What Is CVI?

How Is CVI Different?

There are fundamental differences between cortical visual impairment and ocular visual impairment.

CVI is brain-based. CVI is a problem with the visual processing centers and visual pathways of the brain, not the eye.1 Because the brain has the ability to change, known as neuroplasticity, it is expected that the functional vision of a child with CVI can improve.

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“A congenital or acquired brain-based visual impairment with onset in childhood, unexplained by an ocular disorder, and associated with unique visual and behavioral characteristics.”

American Conference on Pediatric Cortical Visual Impairment


This interdisciplinary definition was crafted by professionals from the fields of visual education, ophthalmology, optometry, and occupational therapy. It serves as the beginning of a common language between disciplines.

Though ocular disease can co-exist in a child with CVI, it does not explain the visual loss that the examiner is witnessing. Children who have CVI demonstrate unique visual and behavioral characteristics. Note that there is no mention of visual acuity, visual field, color vision, contrast sensitivity, or stereopsis in this definition.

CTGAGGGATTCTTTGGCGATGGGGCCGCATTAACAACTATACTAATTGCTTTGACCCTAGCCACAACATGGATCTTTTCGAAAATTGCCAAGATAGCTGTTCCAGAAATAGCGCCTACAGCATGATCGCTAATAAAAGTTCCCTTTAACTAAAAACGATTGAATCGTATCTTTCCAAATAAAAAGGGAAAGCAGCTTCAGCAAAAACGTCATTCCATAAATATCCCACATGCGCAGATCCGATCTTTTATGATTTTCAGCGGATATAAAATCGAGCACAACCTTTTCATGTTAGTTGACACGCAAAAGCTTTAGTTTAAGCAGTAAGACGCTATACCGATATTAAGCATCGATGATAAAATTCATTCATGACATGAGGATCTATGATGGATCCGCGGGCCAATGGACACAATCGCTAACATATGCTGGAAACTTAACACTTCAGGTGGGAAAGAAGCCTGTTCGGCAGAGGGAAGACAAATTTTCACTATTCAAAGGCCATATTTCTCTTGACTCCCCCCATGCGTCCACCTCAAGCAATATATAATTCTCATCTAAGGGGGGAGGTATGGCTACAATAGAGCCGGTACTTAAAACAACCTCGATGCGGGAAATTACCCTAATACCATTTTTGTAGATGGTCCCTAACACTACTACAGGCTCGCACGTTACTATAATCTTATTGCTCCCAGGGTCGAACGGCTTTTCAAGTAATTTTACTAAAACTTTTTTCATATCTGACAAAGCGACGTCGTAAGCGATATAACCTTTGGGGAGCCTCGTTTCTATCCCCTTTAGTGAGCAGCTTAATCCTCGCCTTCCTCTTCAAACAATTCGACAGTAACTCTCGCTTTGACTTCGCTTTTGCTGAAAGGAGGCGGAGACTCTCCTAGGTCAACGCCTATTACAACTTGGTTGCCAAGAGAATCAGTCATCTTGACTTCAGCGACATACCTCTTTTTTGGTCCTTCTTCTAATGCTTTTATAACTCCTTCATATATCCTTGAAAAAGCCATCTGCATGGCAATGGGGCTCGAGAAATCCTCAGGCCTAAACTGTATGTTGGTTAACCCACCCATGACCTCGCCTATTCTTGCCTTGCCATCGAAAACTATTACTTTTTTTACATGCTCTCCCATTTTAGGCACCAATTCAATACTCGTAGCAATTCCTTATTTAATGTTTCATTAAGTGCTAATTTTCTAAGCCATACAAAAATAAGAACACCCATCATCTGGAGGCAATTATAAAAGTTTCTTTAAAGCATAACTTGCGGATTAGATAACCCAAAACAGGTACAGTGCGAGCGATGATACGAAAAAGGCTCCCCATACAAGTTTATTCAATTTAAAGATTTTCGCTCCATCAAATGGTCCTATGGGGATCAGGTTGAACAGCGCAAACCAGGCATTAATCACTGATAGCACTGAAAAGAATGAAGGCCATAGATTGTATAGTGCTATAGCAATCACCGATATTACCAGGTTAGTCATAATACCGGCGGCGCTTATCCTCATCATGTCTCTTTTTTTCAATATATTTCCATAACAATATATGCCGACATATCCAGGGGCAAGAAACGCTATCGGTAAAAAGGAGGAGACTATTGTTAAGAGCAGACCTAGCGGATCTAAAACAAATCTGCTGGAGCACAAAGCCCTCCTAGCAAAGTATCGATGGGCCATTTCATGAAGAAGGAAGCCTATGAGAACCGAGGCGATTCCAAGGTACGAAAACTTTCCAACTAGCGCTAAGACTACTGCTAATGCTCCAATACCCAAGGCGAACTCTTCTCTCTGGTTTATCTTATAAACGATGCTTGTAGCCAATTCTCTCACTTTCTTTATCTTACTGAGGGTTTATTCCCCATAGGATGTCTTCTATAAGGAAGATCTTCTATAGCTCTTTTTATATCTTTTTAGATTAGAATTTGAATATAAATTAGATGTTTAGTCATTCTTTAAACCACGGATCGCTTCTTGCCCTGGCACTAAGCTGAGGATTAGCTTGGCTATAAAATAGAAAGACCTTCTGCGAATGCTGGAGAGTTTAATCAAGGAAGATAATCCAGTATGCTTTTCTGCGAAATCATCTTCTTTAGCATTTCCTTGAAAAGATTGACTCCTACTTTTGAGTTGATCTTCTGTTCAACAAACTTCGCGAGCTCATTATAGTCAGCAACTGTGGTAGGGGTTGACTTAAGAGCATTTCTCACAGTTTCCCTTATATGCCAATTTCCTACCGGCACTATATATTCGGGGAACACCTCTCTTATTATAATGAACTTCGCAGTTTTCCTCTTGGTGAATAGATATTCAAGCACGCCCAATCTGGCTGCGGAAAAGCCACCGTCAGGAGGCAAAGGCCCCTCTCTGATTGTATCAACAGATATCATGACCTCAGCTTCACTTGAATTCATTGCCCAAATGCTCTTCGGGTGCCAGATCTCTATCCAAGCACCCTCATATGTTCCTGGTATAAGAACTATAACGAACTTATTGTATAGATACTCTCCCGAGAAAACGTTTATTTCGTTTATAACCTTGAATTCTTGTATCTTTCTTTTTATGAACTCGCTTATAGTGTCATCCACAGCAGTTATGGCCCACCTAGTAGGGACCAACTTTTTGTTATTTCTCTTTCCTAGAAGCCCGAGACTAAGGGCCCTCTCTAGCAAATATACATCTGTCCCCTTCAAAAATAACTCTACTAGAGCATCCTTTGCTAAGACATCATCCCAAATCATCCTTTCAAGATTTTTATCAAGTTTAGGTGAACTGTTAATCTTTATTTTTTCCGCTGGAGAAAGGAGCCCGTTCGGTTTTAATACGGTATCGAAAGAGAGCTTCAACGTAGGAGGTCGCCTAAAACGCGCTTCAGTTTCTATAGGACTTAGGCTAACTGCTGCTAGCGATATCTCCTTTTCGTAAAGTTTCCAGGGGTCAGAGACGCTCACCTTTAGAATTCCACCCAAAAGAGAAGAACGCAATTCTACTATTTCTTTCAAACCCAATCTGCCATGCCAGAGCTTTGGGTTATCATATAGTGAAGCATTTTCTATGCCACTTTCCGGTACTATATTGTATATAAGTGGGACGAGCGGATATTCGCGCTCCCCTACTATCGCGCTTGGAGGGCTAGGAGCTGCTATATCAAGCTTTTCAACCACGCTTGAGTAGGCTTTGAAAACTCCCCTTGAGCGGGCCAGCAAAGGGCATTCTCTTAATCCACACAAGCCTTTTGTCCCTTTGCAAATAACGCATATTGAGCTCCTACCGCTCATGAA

In addition to a doctor’s diagnosis, children with CVI should receive an appropriate functional vision assessment with a specific protocol for CVI, known as the CVI Range©.2 With early, intentional interventions based on the CVI Range score, children can improve their functional vision.

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1 Jan, J.E., Groenveld, M. (January 1993). Visual Behaviors and Adaptations Associated With Cortical and Ocular Impairment in Children. Journal of Visual Impairment and Blindness, 87(4).

2Roman-Lantzy, C. (2018). Cortical Visual Impairment: An Approach to Assessment and Intervention. 2nd ed., New York, NY: AFB Press.


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